Summer is well underway, and school is out for elementary, junior and senior high school age children. The summer means more kids on bikes, skateboards, and on foot (plugged into their smartphones). It also means an uptick in young people learning to drive. All of these things increase the potential for injuries to children. For drivers, this means you need to tune up your “kid radar” and drive defensively with a view to doing your part to ensure their safety and to protect yourself against liability.
In Alberta, ss. 185 and 186 of the Traffic Safety Act create a reverse presumption against drivers, such that if there is a collision between a motorist and a non-motorist (for example, a collision between a car and a child walking or on a bike), the onus is on the driver of the vehicle to prove that the accident did not arise solely because of their negligent operation of the vehicle. This is of significant importance when a personal injury claim is brought on behalf of a child who has been hit by a car.
Safety Tips for Alberta Drivers
Drivers are frequently found to be negligent for failing to take effective preventive or evasive actions to avoid a collision with a child. In the summer months, in particular, drivers should always:
- Be aware of their surroundings, and on alert for children in the area;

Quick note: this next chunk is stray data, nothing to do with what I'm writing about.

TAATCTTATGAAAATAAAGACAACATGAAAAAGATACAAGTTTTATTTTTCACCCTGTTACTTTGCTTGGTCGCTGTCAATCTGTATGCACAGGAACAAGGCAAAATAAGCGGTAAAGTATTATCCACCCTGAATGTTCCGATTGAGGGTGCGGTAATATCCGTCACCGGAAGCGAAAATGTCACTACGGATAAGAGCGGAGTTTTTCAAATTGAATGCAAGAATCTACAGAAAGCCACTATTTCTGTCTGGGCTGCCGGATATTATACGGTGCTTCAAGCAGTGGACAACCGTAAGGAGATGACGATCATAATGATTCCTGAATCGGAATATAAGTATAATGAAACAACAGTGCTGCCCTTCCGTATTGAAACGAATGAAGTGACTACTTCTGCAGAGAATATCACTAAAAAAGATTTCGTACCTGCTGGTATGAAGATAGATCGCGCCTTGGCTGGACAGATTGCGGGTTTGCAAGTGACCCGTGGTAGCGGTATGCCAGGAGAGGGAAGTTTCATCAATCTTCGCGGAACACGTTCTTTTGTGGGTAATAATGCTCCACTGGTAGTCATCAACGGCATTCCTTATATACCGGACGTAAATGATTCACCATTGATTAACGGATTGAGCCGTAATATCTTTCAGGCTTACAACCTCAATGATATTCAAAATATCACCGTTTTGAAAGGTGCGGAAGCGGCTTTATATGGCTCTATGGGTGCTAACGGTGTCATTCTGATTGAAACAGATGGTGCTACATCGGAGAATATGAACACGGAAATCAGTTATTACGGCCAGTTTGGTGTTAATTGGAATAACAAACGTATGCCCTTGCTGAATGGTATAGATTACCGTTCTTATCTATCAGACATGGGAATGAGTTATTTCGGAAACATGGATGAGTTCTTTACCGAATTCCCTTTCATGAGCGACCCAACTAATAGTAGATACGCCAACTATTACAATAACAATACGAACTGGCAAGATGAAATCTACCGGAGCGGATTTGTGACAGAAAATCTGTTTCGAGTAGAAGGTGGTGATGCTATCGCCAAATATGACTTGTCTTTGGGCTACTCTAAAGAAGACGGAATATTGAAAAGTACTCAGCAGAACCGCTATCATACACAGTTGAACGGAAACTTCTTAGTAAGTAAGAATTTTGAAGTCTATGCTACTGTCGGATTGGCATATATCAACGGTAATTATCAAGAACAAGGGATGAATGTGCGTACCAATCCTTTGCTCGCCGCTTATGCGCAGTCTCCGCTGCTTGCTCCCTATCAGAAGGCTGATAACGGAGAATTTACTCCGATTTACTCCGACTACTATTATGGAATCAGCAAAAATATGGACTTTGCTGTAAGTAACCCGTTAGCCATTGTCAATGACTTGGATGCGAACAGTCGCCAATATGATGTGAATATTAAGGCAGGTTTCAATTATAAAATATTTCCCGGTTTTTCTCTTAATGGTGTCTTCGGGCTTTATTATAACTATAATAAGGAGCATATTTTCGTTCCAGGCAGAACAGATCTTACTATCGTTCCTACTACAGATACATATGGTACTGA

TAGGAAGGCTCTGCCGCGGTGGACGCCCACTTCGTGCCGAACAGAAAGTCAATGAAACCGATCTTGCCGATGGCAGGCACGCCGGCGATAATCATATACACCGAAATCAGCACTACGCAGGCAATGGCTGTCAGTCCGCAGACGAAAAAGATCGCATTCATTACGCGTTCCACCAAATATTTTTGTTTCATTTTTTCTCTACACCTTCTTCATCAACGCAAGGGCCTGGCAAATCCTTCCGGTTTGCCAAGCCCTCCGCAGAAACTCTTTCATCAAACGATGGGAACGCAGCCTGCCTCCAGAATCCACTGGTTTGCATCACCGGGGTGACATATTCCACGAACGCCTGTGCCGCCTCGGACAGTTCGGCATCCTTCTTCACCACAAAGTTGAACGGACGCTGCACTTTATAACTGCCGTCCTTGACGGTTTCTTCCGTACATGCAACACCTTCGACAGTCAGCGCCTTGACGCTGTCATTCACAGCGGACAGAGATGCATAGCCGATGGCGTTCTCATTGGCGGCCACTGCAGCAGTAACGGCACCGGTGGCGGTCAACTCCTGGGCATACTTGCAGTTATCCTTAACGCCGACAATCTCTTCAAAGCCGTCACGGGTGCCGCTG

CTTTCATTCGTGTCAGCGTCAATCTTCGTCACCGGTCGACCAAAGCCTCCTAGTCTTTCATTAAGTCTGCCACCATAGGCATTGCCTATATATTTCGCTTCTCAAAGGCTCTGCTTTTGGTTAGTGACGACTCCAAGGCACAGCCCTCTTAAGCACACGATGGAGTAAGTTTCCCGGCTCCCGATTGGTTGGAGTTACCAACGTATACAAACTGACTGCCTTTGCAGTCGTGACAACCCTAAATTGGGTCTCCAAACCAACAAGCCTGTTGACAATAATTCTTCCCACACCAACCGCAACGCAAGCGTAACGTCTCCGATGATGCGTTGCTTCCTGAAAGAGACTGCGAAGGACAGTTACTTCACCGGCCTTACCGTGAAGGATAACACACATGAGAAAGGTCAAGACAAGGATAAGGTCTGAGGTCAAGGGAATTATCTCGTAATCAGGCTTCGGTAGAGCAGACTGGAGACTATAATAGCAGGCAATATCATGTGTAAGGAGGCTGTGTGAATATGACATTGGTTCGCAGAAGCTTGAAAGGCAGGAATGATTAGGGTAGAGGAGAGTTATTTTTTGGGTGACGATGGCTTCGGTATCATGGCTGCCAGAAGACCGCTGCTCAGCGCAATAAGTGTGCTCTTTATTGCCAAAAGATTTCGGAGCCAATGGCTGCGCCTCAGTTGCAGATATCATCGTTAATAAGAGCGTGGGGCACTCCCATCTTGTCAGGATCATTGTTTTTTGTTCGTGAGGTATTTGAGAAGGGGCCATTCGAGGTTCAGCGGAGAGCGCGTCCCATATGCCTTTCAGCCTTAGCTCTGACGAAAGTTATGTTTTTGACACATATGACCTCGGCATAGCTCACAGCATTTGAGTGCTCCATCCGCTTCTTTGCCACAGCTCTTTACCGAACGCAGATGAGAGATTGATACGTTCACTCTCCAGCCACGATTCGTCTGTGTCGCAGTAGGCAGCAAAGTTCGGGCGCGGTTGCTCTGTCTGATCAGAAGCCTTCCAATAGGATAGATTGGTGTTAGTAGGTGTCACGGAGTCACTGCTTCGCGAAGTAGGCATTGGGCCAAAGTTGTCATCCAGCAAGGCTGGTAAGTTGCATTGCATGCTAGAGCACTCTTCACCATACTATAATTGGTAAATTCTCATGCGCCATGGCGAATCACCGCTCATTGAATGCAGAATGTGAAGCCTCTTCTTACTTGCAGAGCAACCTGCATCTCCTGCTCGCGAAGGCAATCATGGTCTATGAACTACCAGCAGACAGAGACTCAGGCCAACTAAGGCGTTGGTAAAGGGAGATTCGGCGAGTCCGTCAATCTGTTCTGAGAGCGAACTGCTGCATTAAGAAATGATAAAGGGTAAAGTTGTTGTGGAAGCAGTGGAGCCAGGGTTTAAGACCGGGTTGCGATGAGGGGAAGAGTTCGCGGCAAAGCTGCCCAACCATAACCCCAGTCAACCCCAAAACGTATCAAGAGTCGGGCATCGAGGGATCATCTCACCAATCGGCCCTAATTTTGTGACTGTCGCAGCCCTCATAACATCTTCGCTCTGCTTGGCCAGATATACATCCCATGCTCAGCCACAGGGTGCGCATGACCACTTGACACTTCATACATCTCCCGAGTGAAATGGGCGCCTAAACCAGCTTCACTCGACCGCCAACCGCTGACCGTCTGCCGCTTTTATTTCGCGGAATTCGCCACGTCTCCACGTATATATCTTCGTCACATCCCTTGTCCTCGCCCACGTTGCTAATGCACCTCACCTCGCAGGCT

- Assume that children will be in certain areas, such as near schools, playgrounds and parks, and take extra care;
- Be vigilant in areas where older children are known to “jaywalk” – for example, where crossing over to a popular shopping mall;
- Slow down if children are present and obey all of the rules of the road, including speed limits, traffic signals and the duty to yield the right of way to pedestrians and cyclists,;
- When backing out of the driveway or leaving a garage, make sure that there are no children or pets behind the vehicle, and watch for children walking, biking and skateboarding;
- Don’t drive distracted. Turn off the music, turn your cell phone off and put it away, and don’t reach for that coffee or papers;
- Remember that in the last few days of school the children may be arriving or leaving at different times than usual throughout the day, and extra care must be taken;
- Remember that the end of school is an exciting time for children and they may be preoccupied and forget the rules of the road.
Safety Tips for Alberta Parents
To safeguard your children, teach them the safety basics, such as:
- To make eye contact with drivers before they cross the road, even if the walk signal is on;
- To walk, not run, across the road;
- To walk their bicycle, not ride it, when crossing the road;
- Not to jaywalk: to cross at marked crosswalks and at pedestrian crossing lights;
- To watch for cars that are backing up;
- To not take unnecessary shortcuts, such as walking through a parking lot or between parked cars;
- To take care not to play in or around vehicles.
Street-proofing your kids (in the traffic safety sense) is important not just for their well-being, but also to defend against claims of negligent supervision if the worst case scenario happens and your child is hit by a car or other vehicle.